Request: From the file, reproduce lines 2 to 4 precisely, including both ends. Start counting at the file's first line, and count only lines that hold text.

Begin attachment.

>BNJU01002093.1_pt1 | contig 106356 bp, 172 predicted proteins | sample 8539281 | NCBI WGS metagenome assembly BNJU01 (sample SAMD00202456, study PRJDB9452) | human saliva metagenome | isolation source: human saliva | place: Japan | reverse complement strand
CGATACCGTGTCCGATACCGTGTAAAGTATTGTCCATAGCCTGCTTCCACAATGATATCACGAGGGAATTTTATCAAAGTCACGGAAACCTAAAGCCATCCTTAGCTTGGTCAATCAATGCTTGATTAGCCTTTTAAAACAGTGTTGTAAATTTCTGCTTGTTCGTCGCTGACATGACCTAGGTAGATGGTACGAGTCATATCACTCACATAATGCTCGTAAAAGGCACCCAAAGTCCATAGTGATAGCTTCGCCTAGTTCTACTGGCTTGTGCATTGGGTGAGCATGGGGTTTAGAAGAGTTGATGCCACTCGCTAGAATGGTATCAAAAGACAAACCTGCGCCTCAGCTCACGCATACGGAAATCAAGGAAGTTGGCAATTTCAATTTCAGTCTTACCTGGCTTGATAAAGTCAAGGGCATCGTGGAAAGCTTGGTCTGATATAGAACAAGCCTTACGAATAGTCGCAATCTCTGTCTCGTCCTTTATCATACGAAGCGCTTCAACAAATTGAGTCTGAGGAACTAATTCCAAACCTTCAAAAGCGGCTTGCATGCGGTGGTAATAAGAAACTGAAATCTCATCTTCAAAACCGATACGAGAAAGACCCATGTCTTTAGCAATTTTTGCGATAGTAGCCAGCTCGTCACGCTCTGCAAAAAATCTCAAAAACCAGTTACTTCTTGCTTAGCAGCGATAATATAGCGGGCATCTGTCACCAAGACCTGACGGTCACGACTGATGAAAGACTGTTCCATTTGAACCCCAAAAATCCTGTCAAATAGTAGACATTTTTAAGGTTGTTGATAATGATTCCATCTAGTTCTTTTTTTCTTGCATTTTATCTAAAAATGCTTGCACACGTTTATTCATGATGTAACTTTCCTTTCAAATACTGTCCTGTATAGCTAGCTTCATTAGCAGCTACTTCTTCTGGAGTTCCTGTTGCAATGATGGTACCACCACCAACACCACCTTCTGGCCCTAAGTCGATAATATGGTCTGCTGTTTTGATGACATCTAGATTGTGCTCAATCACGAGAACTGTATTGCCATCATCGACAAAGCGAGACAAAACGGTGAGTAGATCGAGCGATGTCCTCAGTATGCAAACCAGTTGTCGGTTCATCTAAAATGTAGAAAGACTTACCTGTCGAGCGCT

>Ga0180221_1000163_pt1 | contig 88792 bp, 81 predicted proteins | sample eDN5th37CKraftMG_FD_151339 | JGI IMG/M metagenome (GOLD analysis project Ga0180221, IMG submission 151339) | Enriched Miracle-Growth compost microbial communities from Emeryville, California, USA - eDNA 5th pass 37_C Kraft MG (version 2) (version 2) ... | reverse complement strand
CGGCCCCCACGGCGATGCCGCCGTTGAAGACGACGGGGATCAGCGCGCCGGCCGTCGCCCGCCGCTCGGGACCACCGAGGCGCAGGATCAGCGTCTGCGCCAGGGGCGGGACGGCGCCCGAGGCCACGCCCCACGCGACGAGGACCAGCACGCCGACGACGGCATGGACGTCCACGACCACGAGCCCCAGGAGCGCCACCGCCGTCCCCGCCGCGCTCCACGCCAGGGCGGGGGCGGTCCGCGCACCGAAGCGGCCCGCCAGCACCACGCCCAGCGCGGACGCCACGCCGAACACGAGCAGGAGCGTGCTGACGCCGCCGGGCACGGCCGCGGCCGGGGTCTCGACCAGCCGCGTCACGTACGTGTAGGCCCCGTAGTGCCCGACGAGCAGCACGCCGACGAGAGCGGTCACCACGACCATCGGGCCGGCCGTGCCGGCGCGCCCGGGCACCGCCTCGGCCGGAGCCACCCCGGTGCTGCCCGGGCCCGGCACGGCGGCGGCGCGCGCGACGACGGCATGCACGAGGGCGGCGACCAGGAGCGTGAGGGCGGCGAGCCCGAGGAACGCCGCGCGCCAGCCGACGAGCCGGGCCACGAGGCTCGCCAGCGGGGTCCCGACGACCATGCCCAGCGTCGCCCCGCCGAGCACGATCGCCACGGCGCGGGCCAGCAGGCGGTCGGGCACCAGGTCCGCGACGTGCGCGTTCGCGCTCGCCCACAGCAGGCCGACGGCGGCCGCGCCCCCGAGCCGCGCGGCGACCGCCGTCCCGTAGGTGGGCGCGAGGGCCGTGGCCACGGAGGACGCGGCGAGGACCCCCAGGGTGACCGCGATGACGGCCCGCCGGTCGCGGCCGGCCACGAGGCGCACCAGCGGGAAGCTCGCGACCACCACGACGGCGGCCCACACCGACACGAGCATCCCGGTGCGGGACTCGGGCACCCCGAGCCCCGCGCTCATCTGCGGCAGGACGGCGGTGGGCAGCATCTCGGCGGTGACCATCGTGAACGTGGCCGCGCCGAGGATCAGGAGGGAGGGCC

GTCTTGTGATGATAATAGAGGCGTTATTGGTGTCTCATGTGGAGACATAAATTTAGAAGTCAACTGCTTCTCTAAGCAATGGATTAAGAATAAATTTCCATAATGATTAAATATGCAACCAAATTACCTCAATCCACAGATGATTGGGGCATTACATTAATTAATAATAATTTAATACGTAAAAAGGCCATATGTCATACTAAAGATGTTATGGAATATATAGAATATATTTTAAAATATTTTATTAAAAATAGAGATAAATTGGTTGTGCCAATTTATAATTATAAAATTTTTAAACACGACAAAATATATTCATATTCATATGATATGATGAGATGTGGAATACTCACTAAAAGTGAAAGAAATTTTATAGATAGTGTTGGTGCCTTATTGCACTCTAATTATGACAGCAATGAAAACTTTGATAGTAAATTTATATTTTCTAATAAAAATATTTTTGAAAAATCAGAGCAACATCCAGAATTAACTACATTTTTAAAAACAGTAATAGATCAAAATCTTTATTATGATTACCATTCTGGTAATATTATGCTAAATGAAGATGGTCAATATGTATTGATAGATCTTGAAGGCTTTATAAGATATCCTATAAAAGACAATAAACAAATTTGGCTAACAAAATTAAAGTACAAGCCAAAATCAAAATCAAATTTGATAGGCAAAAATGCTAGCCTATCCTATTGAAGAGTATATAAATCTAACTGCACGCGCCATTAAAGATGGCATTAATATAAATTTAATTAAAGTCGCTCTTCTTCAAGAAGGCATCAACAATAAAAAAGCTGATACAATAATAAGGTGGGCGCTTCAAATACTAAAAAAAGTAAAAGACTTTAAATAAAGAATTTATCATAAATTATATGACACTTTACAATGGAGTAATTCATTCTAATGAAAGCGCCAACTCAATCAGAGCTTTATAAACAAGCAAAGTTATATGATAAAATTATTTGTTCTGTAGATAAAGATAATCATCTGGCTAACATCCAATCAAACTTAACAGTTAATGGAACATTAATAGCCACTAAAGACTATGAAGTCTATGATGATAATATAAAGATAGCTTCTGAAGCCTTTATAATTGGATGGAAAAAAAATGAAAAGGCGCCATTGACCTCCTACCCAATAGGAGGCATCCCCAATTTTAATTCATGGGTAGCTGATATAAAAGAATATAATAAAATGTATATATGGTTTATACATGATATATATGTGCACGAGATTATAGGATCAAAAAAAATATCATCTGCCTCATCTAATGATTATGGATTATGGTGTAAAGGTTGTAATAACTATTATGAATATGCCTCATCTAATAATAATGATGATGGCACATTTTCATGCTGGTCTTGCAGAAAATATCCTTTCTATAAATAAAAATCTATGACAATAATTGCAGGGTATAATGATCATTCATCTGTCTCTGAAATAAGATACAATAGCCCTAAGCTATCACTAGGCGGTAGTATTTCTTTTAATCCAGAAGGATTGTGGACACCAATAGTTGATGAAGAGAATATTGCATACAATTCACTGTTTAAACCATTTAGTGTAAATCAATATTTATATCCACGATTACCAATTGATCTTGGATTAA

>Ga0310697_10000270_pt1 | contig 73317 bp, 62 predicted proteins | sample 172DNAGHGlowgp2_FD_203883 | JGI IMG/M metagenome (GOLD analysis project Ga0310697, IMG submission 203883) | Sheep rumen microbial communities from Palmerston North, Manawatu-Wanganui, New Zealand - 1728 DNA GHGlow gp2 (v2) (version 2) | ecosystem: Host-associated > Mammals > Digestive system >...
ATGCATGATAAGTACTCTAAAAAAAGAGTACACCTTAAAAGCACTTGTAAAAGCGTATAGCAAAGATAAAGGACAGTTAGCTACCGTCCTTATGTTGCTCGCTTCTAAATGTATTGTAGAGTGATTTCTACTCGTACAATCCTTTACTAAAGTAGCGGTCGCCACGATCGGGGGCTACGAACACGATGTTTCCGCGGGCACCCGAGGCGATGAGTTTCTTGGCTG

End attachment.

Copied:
CGATACCGTGTCCGATACCGTGTAAAGTATTGTCCATAGCCTGCTTCCACAATGATATCACGAGGGAATTTTATCAAAGTCACGGAAACCTAAAGCCATCCTTAGCTTGGTCAATCAATGCTTGATTAGCCTTTTAAAACAGTGTTGTAAATTTCTGCTTGTTCGTCGCTGACATGACCTAGGTAGATGGTACGAGTCATATCACTCACATAATGCTCGTAAAAGGCACCCAAAGTCCATAGTGATAGCTTCGCCTAGTTCTACTGGCTTGTGCATTGGGTGAGCATGGGGTTTAGAAGAGTTGATGCCACTCGCTAGAATGGTATCAAAAGACAAACCTGCGCCTCAGCTCACGCATACGGAAATCAAGGAAGTTGGCAATTTCAATTTCAGTCTTACCTGGCTTGATAAAGTCAAGGGCATCGTGGAAAGCTTGGTCTGATATAGAACAAGCCTTACGAATAGTCGCAATCTCTGTCTCGTCCTTTATCATACGAAGCGCTTCAACAAATTGAGTCTGAGGAACTAATTCCAAACCTTCAAAAGCGGCTTGCATGCGGTGGTAATAAGAAACTGAAATCTCATCTTCAAAACCGATACGAGAAAGACCCATGTCTTTAGCAATTTTTGCGATAGTAGCCAGCTCGTCACGCTCTGCAAAAAATCTCAAAAACCAGTTACTTCTTGCTTAGCAGCGATAATATAGCGGGCATCTGTCACCAAGACCTGACGGTCACGACTGATGAAAGACTGTTCCATTTGAACCCCAAAAATCCTGTCAAATAGTAGACATTTTTAAGGTTGTTGATAATGATTCCATCTAGTTCTTTTTTTCTTGCATTTTATCTAAAAATGCTTGCACACGTTTATTCATGATGTAACTTTCCTTTCAAATACTGTCCTGTATAGCTAGCTTCATTAGCAGCTACTTCTTCTGGAGTTCCTGTTGCAATGATGGTACCACCACCAACACCACCTTCTGGCCCTAAGTCGATAATATGGTCTGCTGTTTTGATGACATCTAGATTGTGCTCAATCACGAGAACTGTATTGCCATCATCGACAAAGCGAGACAAAACGGTGAGTAGATCGAGCGATGTCCTCAGTATGCAAACCAGTTGTCGGTTCATCTAAAATGTAGAAAGACTTACCTGTCGAGCGCT

>Ga0180221_1000163_pt1 | contig 88792 bp, 81 predicted proteins | sample eDN5th37CKraftMG_FD_151339 | JGI IMG/M metagenome (GOLD analysis project Ga0180221, IMG submission 151339) | Enriched Miracle-Growth compost microbial communities from Emeryville, California, USA - eDNA 5th pass 37_C Kraft MG (version 2) (version 2) ... | reverse complement strand
CGGCCCCCACGGCGATGCCGCCGTTGAAGACGACGGGGATCAGCGCGCCGGCCGTCGCCCGCCGCTCGGGACCACCGAGGCGCAGGATCAGCGTCTGCGCCAGGGGCGGGACGGCGCCCGAGGCCACGCCCCACGCGACGAGGACCAGCACGCCGACGACGGCATGGACGTCCACGACCACGAGCCCCAGGAGCGCCACCGCCGTCCCCGCCGCGCTCCACGCCAGGGCGGGGGCGGTCCGCGCACCGAAGCGGCCCGCCAGCACCACGCCCAGCGCGGACGCCACGCCGAACACGAGCAGGAGCGTGCTGACGCCGCCGGGCACGGCCGCGGCCGGGGTCTCGACCAGCCGCGTCACGTACGTGTAGGCCCCGTAGTGCCCGACGAGCAGCACGCCGACGAGAGCGGTCACCACGACCATCGGGCCGGCCGTGCCGGCGCGCCCGGGCACCGCCTCGGCCGGAGCCACCCCGGTGCTGCCCGGGCCCGGCACGGCGGCGGCGCGCGCGACGACGGCATGCACGAGGGCGGCGACCAGGAGCGTGAGGGCGGCGAGCCCGAGGAACGCCGCGCGCCAGCCGACGAGCCGGGCCACGAGGCTCGCCAGCGGGGTCCCGACGACCATGCCCAGCGTCGCCCCGCCGAGCACGATCGCCACGGCGCGGGCCAGCAGGCGGTCGGGCACCAGGTCCGCGACGTGCGCGTTCGCGCTCGCCCACAGCAGGCCGACGGCGGCCGCGCCCCCGAGCCGCGCGGCGACCGCCGTCCCGTAGGTGGGCGCGAGGGCCGTGGCCACGGAGGACGCGGCGAGGACCCCCAGGGTGACCGCGATGACGGCCCGCCGGTCGCGGCCGGCCACGAGGCGCACCAGCGGGAAGCTCGCGACCACCACGACGGCGGCCCACACCGACACGAGCATCCCGGTGCGGGACTCGGGCACCCCGAGCCCCGCGCTCATCTGCGGCAGGACGGCGGTGGGCAGCATCTCGGCGGTGACCATCGTGAACGTGGCCGCGCCGAGGATCAGGAGGGAGGGCC